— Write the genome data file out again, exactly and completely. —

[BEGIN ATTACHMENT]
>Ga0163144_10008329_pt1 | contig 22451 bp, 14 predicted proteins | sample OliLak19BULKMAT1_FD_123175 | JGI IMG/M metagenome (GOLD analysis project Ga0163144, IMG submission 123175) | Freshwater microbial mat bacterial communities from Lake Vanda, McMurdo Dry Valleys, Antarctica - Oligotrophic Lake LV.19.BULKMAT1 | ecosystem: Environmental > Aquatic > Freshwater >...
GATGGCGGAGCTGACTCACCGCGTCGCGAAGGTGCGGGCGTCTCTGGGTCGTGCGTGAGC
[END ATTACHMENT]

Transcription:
>Ga0163144_10008329_pt1 | contig 22451 bp, 14 predicted proteins | sample OliLak19BULKMAT1_FD_123175 | JGI IMG/M metagenome (GOLD analysis project Ga0163144, IMG submission 123175) | Freshwater microbial mat bacterial communities from Lake Vanda, McMurdo Dry Valleys, Antarctica - Oligotrophic Lake LV.19.BULKMAT1 | ecosystem: Environmental > Aquatic > Freshwater >...
GATGGCGGAGCTGACTCACCGCGTCGCGAAGGTGCGGGCGTCTCTGGGTCGTGCGTGAGC